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Cross-border retail trading zones can boost India-Bangladesh commercial ties: Expert

Eastern Times, Special Correspondent, Dhaka, 15 November: A more integrated approach towards cross-border commercial development on selected points in the India-Bangladesh border would address concerns relating to revenue leakage, smuggling and other illegal acts, according to an Asian Development Bank trade and logistics expert.

“Especially focusing on retail and personalised services can boost Indo-Bangladesh commercial ties,” said Pritam Banerjee, an independent trade and logistics specialist associated with the Asian Development Bank, The Economic Times reported.

He expressed his views while speaking at a webinar titled “India-Bangladesh Border Haats: Poised For a Growing Role”, organised by CUTS International and Unnayan Shamannay.

During the discussion, the possibilities of utilizing the cross-border trade were explored to elevate the India-Bangladesh border haats to wider institutional spaces for local area development.

Banerjee proposed establishing retail trading zones, which are currently border haats, at the Agartala Airport in Tripura and at Lakhimari-Sonahat border covering north-western Bangladesh, lower Assam and northern West Bengal.

Establishment of retail trading zones in these two locations could be viable both in terms of its immediate vicinity and extended region of population.

He also presented a list of operational guidelines for the proposed retail trading zones.

They include removal of buyers’ restrictions, a special pass with biometric facilitations for persons who would access the cross-border zones on a daily basis, facilitating a system of using a bonded warehouse facility, especially for small retailers, traders and service providers.

Banerjee explained that “Initial development cannot be market driven. Projects should be taken up with substantial government funding, and provincial governments should have a larger role to play in providing land at competitive rates.

Even multilateral agencies such as the World Bank, Asian Development Bank can be roped in for their support for infrastructural development.”

The webinar was based on a Discussion Paper titled “Reimaging Border Haats as International Retail Trade Zones” which has recently been published as part of a project on India-Bangladesh border haats supported by the Foreign, Commonwealth and Development Office of the United Kingdom under its Asia Regional Trade and Connectivity Programme.

Discussing the macroeconomic aspects of developing border trade zones between Bangladesh and India, Mustafizur Rahman, distinguished fellow of Bangladesh Centre for Policy Dialogue, stressed on four distinct stages of gradually scaling-up institutional structures, based on market forces.

It includes border haats to retail trading zones to commercial border zones and finally cross-border special economic zones.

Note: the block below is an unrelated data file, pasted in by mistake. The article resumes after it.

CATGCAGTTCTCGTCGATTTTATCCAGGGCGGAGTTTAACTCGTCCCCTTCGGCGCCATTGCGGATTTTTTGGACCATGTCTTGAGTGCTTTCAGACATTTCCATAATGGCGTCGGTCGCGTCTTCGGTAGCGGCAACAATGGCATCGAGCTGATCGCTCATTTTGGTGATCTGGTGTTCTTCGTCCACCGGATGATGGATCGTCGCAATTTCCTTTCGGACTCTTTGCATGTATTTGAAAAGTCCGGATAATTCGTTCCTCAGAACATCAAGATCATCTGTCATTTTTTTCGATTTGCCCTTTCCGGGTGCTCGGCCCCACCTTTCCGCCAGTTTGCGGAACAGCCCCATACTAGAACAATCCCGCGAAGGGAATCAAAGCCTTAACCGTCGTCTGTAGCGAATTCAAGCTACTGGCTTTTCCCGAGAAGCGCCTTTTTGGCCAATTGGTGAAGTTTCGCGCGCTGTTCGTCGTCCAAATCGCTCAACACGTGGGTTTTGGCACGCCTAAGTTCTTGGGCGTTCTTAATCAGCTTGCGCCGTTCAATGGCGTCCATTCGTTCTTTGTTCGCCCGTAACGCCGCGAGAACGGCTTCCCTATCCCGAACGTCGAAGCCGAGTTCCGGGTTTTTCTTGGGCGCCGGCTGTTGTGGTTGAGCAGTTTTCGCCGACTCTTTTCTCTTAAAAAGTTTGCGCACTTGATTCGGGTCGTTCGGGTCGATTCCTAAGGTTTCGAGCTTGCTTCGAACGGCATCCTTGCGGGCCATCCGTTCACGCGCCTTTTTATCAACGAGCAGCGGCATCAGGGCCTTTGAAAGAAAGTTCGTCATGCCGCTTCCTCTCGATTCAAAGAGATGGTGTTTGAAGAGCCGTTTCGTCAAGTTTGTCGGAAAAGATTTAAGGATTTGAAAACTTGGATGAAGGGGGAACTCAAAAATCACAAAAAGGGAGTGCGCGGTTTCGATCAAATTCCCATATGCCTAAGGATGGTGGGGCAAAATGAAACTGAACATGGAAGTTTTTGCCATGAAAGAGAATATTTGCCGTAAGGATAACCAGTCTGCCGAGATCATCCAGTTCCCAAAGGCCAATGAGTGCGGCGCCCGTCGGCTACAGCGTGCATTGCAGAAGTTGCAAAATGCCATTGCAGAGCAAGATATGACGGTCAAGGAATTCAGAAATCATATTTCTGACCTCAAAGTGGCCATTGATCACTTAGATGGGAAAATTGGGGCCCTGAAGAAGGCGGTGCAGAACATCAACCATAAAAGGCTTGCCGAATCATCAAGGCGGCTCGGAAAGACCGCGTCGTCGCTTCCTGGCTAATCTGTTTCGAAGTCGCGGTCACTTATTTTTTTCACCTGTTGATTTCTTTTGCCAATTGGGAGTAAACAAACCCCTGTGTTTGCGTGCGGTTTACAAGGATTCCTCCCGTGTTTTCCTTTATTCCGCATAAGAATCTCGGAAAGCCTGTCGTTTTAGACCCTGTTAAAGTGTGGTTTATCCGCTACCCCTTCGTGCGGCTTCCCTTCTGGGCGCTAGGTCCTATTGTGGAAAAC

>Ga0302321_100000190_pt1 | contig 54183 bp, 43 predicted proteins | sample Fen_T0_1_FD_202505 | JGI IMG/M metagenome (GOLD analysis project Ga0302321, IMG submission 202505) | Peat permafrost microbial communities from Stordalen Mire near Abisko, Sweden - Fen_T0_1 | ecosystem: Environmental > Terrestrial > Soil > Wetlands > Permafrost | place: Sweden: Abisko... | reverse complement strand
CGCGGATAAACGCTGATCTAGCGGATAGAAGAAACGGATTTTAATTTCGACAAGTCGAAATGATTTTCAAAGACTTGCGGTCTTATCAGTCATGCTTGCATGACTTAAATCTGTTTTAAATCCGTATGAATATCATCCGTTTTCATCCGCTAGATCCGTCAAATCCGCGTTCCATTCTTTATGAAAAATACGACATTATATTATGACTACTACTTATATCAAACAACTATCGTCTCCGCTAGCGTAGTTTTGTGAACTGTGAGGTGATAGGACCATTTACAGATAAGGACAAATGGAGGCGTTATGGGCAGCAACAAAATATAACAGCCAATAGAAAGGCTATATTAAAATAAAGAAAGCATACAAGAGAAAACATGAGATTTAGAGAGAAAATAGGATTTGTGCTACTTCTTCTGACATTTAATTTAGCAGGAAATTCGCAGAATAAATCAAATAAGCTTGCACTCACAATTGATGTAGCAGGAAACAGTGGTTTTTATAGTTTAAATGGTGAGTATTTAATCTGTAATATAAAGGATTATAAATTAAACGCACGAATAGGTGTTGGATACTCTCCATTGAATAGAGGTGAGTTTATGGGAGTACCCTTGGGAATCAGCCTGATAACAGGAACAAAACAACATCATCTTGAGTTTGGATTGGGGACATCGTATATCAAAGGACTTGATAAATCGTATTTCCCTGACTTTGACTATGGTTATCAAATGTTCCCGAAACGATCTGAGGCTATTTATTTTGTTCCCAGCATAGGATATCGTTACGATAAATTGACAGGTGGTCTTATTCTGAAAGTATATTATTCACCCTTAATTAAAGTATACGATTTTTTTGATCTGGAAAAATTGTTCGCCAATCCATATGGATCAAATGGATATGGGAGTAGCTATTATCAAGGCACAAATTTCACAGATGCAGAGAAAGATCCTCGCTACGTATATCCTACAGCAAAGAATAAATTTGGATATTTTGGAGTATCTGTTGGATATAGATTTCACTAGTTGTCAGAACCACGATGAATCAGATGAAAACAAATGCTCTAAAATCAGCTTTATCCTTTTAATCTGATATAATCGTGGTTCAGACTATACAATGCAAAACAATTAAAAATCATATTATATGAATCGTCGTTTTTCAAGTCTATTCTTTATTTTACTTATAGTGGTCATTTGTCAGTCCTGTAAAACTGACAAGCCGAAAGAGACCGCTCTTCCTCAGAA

He mentioned that up-scaling of border haats from their present structure to special economic zones should be a gradual process with a specific focus on strengthening investment connectivity between the two countries.

According to him, “the approach should be about respecting the borders and taking advantage of socio-economic ties”.

Talking about border haats and women empowerment, Mahbuba Nasreen, Director, Institute of Disaster Management and Vulnerability Studies, Dhaka University, Bangladesh suggested undertaking an exploratory multi-stakeholder study with consultative dialogues.

According to her, “Border haats could be good avenues for enhancing women’s participation in the labour market, thereby empowering them.”

Speaking on the occasion, Sreeradha Datta, from the Vivekananda International Foundation, emphasised on the need for sensitising security personnel, who are operating on the grounds, about the benefits of cross-border movement of people, goods and services and how they in turn could lead to prosperous borders.

Moreover, a priority in addressing essential facilities of well-maintained restrooms, running water and sanitation will encourage women participation at the border haats, both as vendors and buyers.

According to Swapna Debnath, additional director of Tripura Department of Industries and Commerce, “Border haats have been instrumental in achieving its primary objective of promoting people-to-people connections over the years, right after its inception. Furthering the scope of border haats into border retail trade zones could be an economically profitable and commercially viable strategy that needs to be explored further and pursued by both the state and the central governments.”

She informed that Tripura could take up the concept of border retail trade zones forward with a greater number of relaxations in regulation and process.

Bipul Chatterjee, Executive Director, CUTS International, underlined that “there is a need to engage local governments, panchayats, local media and tribal communities to promote institutional initiatives like border haats and ensure their buy-ins for furthering and scaling up to larger initiatives such as border retail trading zones and cross-border special economic zones.”

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